Stewart with his crew by the B-24 “Lady Shamrock”

Below address contains the only photo I could locate of this B-24; their copyright prevents copying this image.  Use the menu:  Hover the cursor over “Photographs”, then Aircraft, finally 445th Aircraft, then click on it.

It is number 51 in a series of 171 images.


More here:  Jimmie Tramel: Jimmy Stewart earned wings before ‘It’s a Wonderful Life’

The History of No. 264 Squadron, Royal Air Force

Many thanks to Pierre Lagacé.

His blog: https://johnkellynightfighterpilot.wordpress.com/

This story sparked my interest in part due to the obscure aircraft they used; the Boulton Paul Defiant.  This was an interesting, but badly flawed design, hearkening back to WW I tactics. More on this aircraft HERE

The History of No. 264 Night Fighter Squadron of the Royal Air Force

This is the story you will find on the RAF 264 Website. There are three versions.

Geoff Faulkner wrote version 3 in July 2004.

This is the original that I will use as a template for my ongoing research on unsung heroes, correcting typos along the way and adding photos.

“Whenever mention is made of No. 264 (N/F) Squadron the talk invariably turns to the Squadron’s claim of 37 enemy aircraft destroyed on the afternoon of May 29th, 1940, and though the survivors of this famous action KNOW that the figure is correct, there is no corroboration of their claim in the “Royal Air Force 1939/45”, Vol.1.”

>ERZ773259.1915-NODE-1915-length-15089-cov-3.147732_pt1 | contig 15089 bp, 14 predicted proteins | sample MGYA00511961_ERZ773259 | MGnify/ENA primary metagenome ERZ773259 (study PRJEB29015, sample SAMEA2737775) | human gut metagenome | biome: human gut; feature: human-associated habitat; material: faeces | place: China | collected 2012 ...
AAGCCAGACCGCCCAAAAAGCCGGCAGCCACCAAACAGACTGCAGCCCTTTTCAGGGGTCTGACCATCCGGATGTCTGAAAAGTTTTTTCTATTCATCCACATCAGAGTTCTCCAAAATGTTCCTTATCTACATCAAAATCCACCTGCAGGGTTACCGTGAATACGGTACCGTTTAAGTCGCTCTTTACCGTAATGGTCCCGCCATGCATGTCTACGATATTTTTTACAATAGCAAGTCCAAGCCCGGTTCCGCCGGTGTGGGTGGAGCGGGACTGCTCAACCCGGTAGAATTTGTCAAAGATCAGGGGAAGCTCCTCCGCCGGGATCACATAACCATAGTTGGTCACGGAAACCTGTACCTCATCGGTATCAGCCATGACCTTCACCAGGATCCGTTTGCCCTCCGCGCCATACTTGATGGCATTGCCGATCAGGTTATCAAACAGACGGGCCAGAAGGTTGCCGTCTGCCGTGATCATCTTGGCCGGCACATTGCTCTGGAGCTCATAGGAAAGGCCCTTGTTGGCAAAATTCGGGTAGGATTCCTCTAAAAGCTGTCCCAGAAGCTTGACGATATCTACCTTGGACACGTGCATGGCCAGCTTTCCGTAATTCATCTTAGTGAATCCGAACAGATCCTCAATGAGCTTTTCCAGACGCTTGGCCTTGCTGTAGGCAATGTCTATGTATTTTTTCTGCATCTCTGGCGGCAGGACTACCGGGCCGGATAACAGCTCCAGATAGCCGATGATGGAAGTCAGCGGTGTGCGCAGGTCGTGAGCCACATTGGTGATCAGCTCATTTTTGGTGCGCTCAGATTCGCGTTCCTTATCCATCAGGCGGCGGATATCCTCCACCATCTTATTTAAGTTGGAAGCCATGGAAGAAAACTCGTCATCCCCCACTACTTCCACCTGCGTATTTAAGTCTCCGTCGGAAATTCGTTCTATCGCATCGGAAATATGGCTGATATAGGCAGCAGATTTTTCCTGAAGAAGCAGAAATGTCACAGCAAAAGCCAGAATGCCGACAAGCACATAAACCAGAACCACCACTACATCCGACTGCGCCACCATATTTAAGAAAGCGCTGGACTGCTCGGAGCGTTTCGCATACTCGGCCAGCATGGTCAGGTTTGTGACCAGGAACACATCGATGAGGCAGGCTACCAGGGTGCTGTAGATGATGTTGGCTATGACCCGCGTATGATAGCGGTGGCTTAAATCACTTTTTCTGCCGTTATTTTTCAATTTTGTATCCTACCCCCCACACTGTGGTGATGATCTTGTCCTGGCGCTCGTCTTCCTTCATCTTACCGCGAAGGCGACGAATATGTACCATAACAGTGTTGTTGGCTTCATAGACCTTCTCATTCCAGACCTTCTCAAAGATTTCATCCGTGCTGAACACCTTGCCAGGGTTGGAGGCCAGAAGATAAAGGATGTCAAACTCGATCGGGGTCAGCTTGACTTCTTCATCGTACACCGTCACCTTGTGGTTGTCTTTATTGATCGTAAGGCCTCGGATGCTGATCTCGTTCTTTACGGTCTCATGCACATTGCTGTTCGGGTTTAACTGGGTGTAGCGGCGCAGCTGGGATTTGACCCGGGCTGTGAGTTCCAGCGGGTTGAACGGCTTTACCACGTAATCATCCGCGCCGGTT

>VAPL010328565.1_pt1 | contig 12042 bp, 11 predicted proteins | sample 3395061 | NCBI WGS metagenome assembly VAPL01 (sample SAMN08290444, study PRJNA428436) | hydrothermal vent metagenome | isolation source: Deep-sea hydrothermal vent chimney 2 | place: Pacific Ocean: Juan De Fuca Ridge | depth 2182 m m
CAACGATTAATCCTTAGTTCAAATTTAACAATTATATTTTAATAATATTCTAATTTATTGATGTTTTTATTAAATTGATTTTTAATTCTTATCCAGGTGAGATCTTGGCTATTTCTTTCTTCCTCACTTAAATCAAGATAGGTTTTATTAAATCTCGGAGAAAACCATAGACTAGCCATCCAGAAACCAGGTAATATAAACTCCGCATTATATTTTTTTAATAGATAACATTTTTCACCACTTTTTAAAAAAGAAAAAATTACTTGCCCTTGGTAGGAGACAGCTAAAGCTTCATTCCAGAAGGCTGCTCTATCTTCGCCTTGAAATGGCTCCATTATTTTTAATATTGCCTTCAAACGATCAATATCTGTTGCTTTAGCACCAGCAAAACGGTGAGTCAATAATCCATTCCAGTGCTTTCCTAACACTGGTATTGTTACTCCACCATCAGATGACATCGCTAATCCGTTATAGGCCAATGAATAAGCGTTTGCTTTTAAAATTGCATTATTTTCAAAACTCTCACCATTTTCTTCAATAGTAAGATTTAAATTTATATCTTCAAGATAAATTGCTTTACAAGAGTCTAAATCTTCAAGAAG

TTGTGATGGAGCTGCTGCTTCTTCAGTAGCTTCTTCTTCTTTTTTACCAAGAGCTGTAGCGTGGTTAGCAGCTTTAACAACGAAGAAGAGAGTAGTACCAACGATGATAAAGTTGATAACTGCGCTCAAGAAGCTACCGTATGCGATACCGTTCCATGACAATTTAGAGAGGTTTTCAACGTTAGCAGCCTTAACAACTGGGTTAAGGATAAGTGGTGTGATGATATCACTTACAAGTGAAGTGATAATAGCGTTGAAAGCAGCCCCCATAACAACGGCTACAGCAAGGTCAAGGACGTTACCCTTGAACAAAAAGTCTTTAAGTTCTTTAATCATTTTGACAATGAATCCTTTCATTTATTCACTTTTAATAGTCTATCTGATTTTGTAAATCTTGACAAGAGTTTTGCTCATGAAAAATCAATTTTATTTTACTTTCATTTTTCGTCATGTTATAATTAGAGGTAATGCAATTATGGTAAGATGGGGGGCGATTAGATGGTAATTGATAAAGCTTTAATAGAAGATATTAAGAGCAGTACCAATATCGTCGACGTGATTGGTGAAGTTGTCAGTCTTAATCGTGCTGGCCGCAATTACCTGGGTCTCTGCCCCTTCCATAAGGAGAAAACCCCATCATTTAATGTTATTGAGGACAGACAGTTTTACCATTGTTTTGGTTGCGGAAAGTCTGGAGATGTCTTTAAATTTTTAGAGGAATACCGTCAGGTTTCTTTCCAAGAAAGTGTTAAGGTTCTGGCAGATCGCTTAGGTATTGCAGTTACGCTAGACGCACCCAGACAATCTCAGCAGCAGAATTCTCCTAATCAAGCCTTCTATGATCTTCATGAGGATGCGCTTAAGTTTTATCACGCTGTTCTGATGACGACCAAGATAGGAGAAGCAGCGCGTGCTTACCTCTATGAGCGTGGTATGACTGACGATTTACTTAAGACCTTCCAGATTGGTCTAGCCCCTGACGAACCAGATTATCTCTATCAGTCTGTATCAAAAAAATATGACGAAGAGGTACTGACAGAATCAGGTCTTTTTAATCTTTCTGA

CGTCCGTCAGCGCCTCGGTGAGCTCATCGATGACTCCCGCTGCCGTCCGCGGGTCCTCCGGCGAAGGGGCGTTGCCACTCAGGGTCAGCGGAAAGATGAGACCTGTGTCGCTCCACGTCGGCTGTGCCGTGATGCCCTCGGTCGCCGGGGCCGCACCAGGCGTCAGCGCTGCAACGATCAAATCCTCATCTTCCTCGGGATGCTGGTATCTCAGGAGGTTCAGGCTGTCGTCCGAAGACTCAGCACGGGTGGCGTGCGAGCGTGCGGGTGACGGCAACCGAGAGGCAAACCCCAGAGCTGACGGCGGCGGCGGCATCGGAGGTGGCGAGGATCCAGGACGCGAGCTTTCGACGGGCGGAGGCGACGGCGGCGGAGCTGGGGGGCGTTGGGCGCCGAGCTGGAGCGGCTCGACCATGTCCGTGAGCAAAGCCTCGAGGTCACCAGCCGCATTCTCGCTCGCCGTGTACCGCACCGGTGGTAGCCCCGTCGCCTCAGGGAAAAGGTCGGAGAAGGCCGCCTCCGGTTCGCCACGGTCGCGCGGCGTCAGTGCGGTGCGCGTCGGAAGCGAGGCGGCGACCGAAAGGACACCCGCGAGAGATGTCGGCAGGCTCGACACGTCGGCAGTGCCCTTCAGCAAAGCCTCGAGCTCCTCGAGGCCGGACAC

There is nothing strange about this however.  For since the end of the war, we have witnessed a continual reduction in the claims of the “Fighter types” until by now, the absolute minimum must have been reached.  Any further reduction and, on some days, it could only mean that our chaps shot each other down.  And the proof that our figures are up the creek is, we are assured, to be found in German Records.  The Nazis, it seems, never lost any records when they were on the run, except those at Belsen, Dachau, etc.  Had none destroyed by bombs, and never stooped so low as to “cook the books” when it suited their purpose.  Strange, too, that all, those gallant lads who failed to return from Ops. and bomber escorts across the Channel went down empty-handed.  However, to get back to the point, if you believe those things then you accept the fact that “264” did not destroy 37 enemy aircraft on May 29th.